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variables are assumed to be independent of each other. While the model can tolerate some correlation
between these variables, too much correlation will result in a poor model that cannot be used effectively on
fresh data. A similar problem occurs if the independent variables have different range scales. If most of the
variables are 0-1 indicator functions with patients age as a scale of 0-100, the value of age will completely
dominate the regression equation. The variable scales should be standardized before the model is
developed.

Probably the most worrisome is the assumption that the error terms are identically distributed. In order for
this assumption to be valid, we must assume the uniformity of data entry. That means that all providers must
enter poorly defined values in exactly the same way. Unfortunately, such an assumption cannot possibly be
valid. Consider, for example, the condition of uncontrolled diabetes, which is one coded patient condition.
The term, uncontrolled is not defined. Therefore, the designation remains at the discretion of the provider
to define the term. For this reason, different providers will define it differently.

LOGISTIC REGRESSION
We want to see if we can predict mortality in patients using a logistic regression model. There is
considerable incentive to increase the number of positive indicators, called upcoding. The value,

X + X + ... + X
1 2 2 2 25 25

increases as the number of nonzero Xs increases. The greater this value, the greater the likelihood that it
will cross the threshold value that predicts mortality.

However, consider for a moment that just about every patient condition has a small risk of mortality. Once
the threshold value is crossed, every patient with similar conditions are predicted to die. Therefore, the more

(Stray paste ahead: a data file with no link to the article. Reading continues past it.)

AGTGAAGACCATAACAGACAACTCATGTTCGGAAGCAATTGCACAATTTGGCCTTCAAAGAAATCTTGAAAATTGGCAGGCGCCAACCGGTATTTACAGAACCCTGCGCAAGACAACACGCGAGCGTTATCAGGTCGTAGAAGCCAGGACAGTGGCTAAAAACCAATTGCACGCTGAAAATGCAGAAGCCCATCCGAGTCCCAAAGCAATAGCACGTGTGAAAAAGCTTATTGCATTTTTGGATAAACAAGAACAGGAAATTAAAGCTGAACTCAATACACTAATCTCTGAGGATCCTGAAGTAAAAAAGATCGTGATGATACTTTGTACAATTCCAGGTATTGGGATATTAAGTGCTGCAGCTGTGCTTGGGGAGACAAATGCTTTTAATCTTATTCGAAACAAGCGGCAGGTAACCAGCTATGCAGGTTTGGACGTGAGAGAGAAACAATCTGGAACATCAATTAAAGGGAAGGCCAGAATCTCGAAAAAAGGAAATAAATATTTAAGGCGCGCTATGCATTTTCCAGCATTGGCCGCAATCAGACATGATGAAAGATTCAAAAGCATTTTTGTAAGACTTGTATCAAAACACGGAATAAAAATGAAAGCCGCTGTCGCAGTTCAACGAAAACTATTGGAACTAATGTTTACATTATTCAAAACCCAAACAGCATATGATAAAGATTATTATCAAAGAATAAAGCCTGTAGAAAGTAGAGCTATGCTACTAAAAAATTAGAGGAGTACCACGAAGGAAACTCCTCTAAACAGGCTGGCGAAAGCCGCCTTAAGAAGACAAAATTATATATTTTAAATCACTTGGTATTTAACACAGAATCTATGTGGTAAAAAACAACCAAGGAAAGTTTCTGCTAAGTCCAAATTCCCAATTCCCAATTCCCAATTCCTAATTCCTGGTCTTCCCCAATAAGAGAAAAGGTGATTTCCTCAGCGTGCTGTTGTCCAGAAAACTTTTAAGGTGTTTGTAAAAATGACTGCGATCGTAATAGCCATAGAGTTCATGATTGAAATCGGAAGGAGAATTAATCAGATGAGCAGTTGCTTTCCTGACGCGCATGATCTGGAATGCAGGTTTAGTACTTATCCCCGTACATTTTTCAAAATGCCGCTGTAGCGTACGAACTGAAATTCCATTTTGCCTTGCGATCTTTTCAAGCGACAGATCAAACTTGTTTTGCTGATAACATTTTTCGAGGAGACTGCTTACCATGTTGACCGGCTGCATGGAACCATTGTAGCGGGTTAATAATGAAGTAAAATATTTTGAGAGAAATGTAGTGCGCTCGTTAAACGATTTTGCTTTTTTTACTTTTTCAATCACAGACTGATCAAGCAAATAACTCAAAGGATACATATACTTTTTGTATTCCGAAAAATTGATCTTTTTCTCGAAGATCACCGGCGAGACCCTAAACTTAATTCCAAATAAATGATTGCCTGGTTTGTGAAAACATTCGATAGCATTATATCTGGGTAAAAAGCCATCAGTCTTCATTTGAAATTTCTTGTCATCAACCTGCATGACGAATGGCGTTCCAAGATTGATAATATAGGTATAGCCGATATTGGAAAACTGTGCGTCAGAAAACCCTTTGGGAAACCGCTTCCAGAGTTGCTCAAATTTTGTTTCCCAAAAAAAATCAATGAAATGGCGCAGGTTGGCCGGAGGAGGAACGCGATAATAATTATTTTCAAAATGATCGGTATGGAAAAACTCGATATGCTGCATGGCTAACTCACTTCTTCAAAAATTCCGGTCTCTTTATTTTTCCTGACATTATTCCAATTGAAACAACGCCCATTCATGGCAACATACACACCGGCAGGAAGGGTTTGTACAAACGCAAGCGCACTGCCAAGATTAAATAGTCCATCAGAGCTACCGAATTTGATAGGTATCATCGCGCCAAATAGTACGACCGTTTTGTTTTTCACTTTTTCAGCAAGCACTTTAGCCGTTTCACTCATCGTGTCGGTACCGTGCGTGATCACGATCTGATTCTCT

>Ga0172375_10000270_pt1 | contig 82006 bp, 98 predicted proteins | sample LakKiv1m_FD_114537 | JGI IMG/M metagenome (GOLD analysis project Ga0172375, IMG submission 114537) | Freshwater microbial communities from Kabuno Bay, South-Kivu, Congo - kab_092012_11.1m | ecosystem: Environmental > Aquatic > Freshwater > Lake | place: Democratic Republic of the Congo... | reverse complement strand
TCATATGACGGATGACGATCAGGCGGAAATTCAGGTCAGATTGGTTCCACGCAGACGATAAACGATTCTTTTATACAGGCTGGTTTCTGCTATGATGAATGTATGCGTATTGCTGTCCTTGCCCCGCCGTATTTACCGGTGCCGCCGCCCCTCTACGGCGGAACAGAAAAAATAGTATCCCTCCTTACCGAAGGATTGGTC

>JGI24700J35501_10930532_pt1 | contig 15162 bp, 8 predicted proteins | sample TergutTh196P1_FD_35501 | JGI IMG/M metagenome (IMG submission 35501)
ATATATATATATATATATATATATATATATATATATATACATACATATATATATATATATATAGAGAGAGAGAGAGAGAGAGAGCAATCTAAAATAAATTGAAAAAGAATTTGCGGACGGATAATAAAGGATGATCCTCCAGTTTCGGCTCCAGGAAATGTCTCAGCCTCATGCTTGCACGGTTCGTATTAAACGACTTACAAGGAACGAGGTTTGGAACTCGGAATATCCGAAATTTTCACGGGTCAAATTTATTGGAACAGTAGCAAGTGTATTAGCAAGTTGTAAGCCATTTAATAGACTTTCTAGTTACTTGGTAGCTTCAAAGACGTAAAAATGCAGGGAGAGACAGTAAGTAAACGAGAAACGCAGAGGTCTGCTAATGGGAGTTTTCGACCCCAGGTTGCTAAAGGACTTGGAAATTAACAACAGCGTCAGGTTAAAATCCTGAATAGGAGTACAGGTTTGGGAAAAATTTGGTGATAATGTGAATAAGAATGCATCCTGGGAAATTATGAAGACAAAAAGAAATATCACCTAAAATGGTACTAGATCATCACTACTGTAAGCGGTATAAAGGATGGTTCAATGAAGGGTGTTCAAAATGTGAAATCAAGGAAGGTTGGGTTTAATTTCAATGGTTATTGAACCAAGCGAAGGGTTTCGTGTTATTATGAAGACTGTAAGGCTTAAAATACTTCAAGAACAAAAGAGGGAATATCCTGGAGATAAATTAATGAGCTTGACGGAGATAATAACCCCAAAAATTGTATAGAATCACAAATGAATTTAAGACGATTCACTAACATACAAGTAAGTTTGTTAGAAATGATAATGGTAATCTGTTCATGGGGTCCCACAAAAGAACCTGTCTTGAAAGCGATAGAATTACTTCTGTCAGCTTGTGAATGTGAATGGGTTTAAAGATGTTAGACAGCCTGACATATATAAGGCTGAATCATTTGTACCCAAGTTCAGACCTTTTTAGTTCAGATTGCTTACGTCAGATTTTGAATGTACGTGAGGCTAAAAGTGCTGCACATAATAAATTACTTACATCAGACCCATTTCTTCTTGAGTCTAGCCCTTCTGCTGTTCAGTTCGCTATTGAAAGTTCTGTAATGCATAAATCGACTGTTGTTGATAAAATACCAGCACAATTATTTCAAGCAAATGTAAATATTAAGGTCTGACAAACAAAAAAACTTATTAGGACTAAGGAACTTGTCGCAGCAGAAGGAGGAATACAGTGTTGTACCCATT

patients who can be defined over the threshold value, the higher the predicted mortality rate, decreasing the
difference between predicted and actual mortality. There is considerable incentive to upcode patient
diagnoses to increase the likelihood of crossing this threshold vlaue.

To simplify, we start with just one input variable to the logistic regression; the occurrence of pneumonia.
Table 1 gives the chi-square table for the two variables.

Table 1. Chi-square Table for Mortality by Pneumonia


Table of pneumonia by DIED
pneumonia DIED Total
Frequency 0 1
Row Pct
Col Pct
0 7431129 135419 7566548
98.21 1.79
94.97 81.02
1 393728 31731 425459
92.54 7.46
5.03 18.98
Total 7824857 167150 7992007
Frequency Missing = 3041

Approximately 7% of the patients with pneumonia died compared to just under 2% generally. However, if we
consider the classification table (Table 2) for a logistic regression with pneumonia as the input and mortality
as the outcome variable, the accuracy rate is above 90% for any choice of threshold value of less than 1.0,
where 100% of the values are to predict non-mortality. Therefore, even though patients with pneumonia are
almost 4 times as likely to die compared to patients without pneumonia, pneumonia by itself is a poor
predictor of mortality because of the rare occurrence.

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Table 2. Classification Table for Logistic Regression
Classification Table
Prob Correct Incorrect Percentages
Level
Event Non- Event Non- Correct Sensi- Speci- False False
Event Event tivity ficity POS NEG
0.920 782E4 0 167E3 0 97.9 100.0 0.0 2.1 .
0.940 743E4 31731 135E3 394E3 93.4 95.0 19.0 1.8 92.5
0.960 743E4 31731 135E3 394E3 93.4 95.0 19.0 1.8 92.5
0.980 743E4 31731 135E3 394E3 93.4 95.0 19.0 1.8 92.5
1.000 0 167E3 0 782E4 2.1 0.0 100.0 . 97.9

We now add a second patient diagnosis to the regression. Table 3 gives the chi-square table for pneumonia
and septicemia.

Table 3. Chi-square Table for Pneumonia and Septicemia


Controlling for septicemia=0 Controlling for septicemia=1
pneumonia Died Total DIED Total
Frequency 0 1 0 1
Row Pct
Col Pct
0 7307726 103759 7411485 123403 31660 155063
98.60 1.40 79.58 20.42
95.20 82.65 83.06 76.09
1 368553 21783 390336 25175 9948 35123
94.42 5.58 71.68 28.32
4.80 17.35 16.94 23.91
Total 7676279 125542 7801821 148578 41608 190186

Of the patients with septicemia only (pneumonia=0), 20% died, increasing to 28% with both septicemia and
pneumonia. For patients without septicemia but with pneumonia, 5% died. The classification table for the
logistic regression is given in Table 4.

Table 4. Classification Table for Logistic Regression With Pneumonia and Septicemia
Classification Table
Prob Correct Incorrect Percentages
Level
Event Non- Event Non- Correct Sensi- Speci- False False
Event Event tivity ficity POS NEG
0.580 782E4 0 167E3 0 97.9 100.0 0.0 2.1 .
0.600 78E5 9948 157E3 25175 97.7 99.7 6.0 2.0 71.7
0.620 78E5 9948 157E3 25175 97.7 99.7 6.0 2.0 71.7
0.640 78E5 9948 157E3 25175 97.7 99.7 6.0 2.0 71.7
0.660 78E5 9948 157E3 25175 97.7 99.7 6.0 2.0 71.7
0.680 78E5 9948 157E3 25175 97.7 99.7 6.0 2.0 71.7